Scribble the name Darrian Miller onto the list of college football players taking advantage of Kansas University coach Charlie Weis’ willingness to provide them with a second chance.
And put down Butler County Community College football coach Troy Morrell on the list of people who believe Miller, who rejoined the Jayhawks on Tuesday a year after Weis dismissed him from the program, will make good on the opportunity.
“There’s no question he matured as a person and as a student while he was here at Butler,” Morrell told the Journal-World on Tuesday afternoon. “I think he has grown up a lot. I think he really just came to the understanding what a team was and how to work within a team. That’s where I saw him grow the most, just as a teammate.”
Miller, a member of the high school Class of 2011, graduated from Blue Springs (Mo.) High early, came to KU in time for spring ball in 2011 and played in 11 games as a true freshman that season. On Tuesday, he signed a grant-in-aid agreement with KU and was welcomed with open arms by the same man who dismissed him following his freshman season.
Throughout his first stint at Kansas, there never was any doubt about Miller’s ability to play at the Big 12 level. The former four-star running back was KU’s second-leading rusher in 2011, finishing with 559 yards and four touchdowns on just 113 carries, and he became known for his big-play ability and relentless running style.
Off-the-field issues, however, proved to be his downfall — at least temporarily. Former KU coach Turner Gill suspended Miller for the final game of the 2011 season for “a violation of team rules” and, less than a month later, newly hired Weis punted him altogether.
Despite the 5-foot-11, 190-pound running back’s questionable departure, which did not involve academics — Miller left KU in good standing and performed well throughout his time at Butler CC — Weis heard enough during a recent sit-down with Miller to believe he deserved the chance to atone for past mistakes. The fact that the Missouri high school all-time rushing leader adds immediate depth and talent to an already loaded backfield and returns with three seasons of eligibility remaining probably did not hurt his chances.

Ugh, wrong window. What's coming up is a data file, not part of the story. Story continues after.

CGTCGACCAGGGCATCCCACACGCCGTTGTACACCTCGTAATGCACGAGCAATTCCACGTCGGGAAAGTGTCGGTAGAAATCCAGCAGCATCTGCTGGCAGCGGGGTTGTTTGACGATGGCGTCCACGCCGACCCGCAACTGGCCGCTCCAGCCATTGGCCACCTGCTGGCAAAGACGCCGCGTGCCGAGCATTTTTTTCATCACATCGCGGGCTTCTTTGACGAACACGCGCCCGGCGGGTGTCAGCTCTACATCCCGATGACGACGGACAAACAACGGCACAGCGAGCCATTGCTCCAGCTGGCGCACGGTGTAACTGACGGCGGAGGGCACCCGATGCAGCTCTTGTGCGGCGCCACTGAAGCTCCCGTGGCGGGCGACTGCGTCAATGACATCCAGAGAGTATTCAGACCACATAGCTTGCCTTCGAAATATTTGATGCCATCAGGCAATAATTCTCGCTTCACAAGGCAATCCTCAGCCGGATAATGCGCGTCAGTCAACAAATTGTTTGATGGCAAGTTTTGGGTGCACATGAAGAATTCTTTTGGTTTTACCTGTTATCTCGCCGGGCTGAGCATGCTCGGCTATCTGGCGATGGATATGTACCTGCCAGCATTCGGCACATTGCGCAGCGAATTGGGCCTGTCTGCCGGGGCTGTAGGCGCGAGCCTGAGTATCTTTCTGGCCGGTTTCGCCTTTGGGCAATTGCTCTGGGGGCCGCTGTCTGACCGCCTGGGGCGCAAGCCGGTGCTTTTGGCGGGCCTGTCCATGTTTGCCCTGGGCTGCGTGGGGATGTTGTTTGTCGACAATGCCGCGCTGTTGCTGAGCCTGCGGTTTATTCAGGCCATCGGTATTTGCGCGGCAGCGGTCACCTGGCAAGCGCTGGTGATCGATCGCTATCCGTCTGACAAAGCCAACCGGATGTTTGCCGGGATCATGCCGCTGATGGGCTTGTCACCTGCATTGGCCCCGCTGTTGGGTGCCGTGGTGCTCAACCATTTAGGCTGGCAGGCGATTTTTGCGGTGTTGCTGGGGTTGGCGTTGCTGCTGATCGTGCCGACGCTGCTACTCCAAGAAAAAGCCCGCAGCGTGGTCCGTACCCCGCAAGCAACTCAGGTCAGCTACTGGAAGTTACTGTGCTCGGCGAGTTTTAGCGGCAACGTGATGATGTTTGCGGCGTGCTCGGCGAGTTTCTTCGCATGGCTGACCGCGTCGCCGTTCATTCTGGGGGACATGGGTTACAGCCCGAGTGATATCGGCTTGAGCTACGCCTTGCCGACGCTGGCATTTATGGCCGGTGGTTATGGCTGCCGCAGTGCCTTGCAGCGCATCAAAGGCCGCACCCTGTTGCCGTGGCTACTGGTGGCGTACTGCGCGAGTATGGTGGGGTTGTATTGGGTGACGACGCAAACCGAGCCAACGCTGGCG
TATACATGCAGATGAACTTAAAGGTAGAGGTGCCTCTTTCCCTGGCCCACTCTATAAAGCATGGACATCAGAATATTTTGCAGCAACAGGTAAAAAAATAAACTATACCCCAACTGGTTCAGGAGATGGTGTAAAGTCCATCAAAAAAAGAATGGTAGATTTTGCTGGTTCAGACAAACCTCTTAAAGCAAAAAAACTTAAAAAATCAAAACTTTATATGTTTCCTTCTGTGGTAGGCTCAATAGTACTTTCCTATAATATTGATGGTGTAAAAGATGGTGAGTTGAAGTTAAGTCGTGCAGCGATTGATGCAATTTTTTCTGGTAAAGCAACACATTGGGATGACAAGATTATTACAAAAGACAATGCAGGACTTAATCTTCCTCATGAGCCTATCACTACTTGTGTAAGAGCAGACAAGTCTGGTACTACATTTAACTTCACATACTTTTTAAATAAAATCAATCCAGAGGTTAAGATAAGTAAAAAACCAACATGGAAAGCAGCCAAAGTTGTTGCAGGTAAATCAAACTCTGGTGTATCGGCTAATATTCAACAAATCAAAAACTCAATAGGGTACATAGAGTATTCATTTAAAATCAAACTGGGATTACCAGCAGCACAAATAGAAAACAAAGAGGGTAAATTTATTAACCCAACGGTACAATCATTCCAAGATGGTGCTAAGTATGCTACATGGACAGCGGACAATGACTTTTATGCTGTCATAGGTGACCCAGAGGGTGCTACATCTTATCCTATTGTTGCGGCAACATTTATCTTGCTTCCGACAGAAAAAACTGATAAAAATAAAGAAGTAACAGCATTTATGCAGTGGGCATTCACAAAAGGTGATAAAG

“We constantly research special situations concerning transfer students,” Weis said in a press release. “Each situation is unique. Occasionally, through our due diligence, we find a player who fits. This was the case with both Darrian and (Miami, Ohio wide receiver) Nick (Harwell). We believe both young men are prepared to thrive at Kansas on and off the field.”
Weis is not the only college coach who thinks Miller is ready to make a more complete impression during his second go-around with the Jayhawks.
“He put himself in a good position academically; he felt like KU was a good fit and he wanted the chance to go back and make a new beginning for himself,” said Morrell, who said he only coached Miller this spring, since the former Jayhawk took classes elsewhere last fall and did not play a game for the Grizzlies. “That’s why kids come to this level, to get another opportunity at a Division I program, and we certainly take a lot of pride in getting guys to that level. I’m just happy for his opportunity ,and I think he’ll do good things up there.”
A quick glance at Miller’s Twitter feed Tuesday night indicated Miller did not plan to receive any special treatment upon his return to Lawrence.
“Just another member of this 2013 recruiting class, ready to work for everything I get. That’s all,” Miller wrote. His comments in KU’s official press release backed such claims.
“After talking to coach Weis, we have decided to try to get this right,” Miller said in the release. “Coach Weis is giving me an opportunity to rejoin the Kansas football team with stipulations. ... I made mistakes as a freshman that not only led to my dismissal, but hurt the Kansas football team. I regret this happened, but I have learned a great life lesson during this ordeal.”
Miller continued: “Coach Weis has given me a rare opportunity. I am truly thankful and I intend to make the most of it. My only goal now is to help coach Weis return Kansas football to respectability.”